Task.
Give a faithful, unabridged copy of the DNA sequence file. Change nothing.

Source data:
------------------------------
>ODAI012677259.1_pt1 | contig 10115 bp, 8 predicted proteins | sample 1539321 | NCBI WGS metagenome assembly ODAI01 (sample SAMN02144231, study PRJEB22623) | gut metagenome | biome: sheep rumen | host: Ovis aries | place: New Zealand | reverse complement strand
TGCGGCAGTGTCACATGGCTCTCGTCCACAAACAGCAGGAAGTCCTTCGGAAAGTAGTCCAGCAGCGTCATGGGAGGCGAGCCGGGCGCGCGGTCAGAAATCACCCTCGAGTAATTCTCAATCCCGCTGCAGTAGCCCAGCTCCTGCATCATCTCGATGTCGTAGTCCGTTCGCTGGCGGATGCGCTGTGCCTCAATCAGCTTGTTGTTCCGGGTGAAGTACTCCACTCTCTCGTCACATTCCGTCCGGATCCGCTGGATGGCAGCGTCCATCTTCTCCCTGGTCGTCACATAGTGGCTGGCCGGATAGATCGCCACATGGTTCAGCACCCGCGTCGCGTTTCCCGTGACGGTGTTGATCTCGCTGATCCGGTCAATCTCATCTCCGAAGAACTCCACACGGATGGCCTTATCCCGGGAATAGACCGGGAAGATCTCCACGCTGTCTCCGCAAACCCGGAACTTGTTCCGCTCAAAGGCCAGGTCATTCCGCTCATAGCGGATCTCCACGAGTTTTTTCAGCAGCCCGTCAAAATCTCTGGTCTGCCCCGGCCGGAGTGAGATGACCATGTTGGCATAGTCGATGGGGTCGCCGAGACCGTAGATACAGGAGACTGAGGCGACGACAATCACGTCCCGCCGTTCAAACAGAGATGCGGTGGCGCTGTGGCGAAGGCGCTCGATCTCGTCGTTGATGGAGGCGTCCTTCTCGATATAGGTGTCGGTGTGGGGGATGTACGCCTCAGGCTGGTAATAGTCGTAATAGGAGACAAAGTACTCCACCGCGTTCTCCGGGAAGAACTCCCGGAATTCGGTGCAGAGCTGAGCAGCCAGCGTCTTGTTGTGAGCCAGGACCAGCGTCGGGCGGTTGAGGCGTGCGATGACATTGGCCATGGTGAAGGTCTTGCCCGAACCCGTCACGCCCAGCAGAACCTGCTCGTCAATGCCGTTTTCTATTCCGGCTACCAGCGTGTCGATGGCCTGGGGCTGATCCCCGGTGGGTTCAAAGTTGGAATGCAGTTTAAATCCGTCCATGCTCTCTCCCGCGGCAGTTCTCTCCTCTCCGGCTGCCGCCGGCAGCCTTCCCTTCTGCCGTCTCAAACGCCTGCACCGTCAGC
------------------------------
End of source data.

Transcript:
>ODAI012677259.1_pt1 | contig 10115 bp, 8 predicted proteins | sample 1539321 | NCBI WGS metagenome assembly ODAI01 (sample SAMN02144231, study PRJEB22623) | gut metagenome | biome: sheep rumen | host: Ovis aries | place: New Zealand | reverse complement strand
TGCGGCAGTGTCACATGGCTCTCGTCCACAAACAGCAGGAAGTCCTTCGGAAAGTAGTCCAGCAGCGTCATGGGAGGCGAGCCGGGCGCGCGGTCAGAAATCACCCTCGAGTAATTCTCAATCCCGCTGCAGTAGCCCAGCTCCTGCATCATCTCGATGTCGTAGTCCGTTCGCTGGCGGATGCGCTGTGCCTCAATCAGCTTGTTGTTCCGGGTGAAGTACTCCACTCTCTCGTCACATTCCGTCCGGATCCGCTGGATGGCAGCGTCCATCTTCTCCCTGGTCGTCACATAGTGGCTGGCCGGATAGATCGCCACATGGTTCAGCACCCGCGTCGCGTTTCCCGTGACGGTGTTGATCTCGCTGATCCGGTCAATCTCATCTCCGAAGAACTCCACACGGATGGCCTTATCCCGGGAATAGACCGGGAAGATCTCCACGCTGTCTCCGCAAACCCGGAACTTGTTCCGCTCAAAGGCCAGGTCATTCCGCTCATAGCGGATCTCCACGAGTTTTTTCAGCAGCCCGTCAAAATCTCTGGTCTGCCCCGGCCGGAGTGAGATGACCATGTTGGCATAGTCGATGGGGTCGCCGAGACCGTAGATACAGGAGACTGAGGCGACGACAATCACGTCCCGCCGTTCAAACAGAGATGCGGTGGCGCTGTGGCGAAGGCGCTCGATCTCGTCGTTGATGGAGGCGTCCTTCTCGATATAGGTGTCGGTGTGGGGGATGTACGCCTCAGGCTGGTAATAGTCGTAATAGGAGACAAAGTACTCCACCGCGTTCTCCGGGAAGAACTCCCGGAATTCGGTGCAGAGCTGAGCAGCCAGCGTCTTGTTGTGAGCCAGGACCAGCGTCGGGCGGTTGAGGCGTGCGATGACATTGGCCATGGTGAAGGTCTTGCCCGAACCCGTCACGCCCAGCAGAACCTGCTCGTCAATGCCGTTTTCTATTCCGGCTACCAGCGTGTCGATGGCCTGGGGCTGATCCCCGGTGGGTTCAAAGTTGGAATGCAGTTTAAATCCGTCCATGCTCTCTCCCGCGGCAGTTCTCTCCTCTCCGGCTGCCGCCGGCAGCCTTCCCTTCTGCCGTCTCAAACGCCTGCACCGTCAGC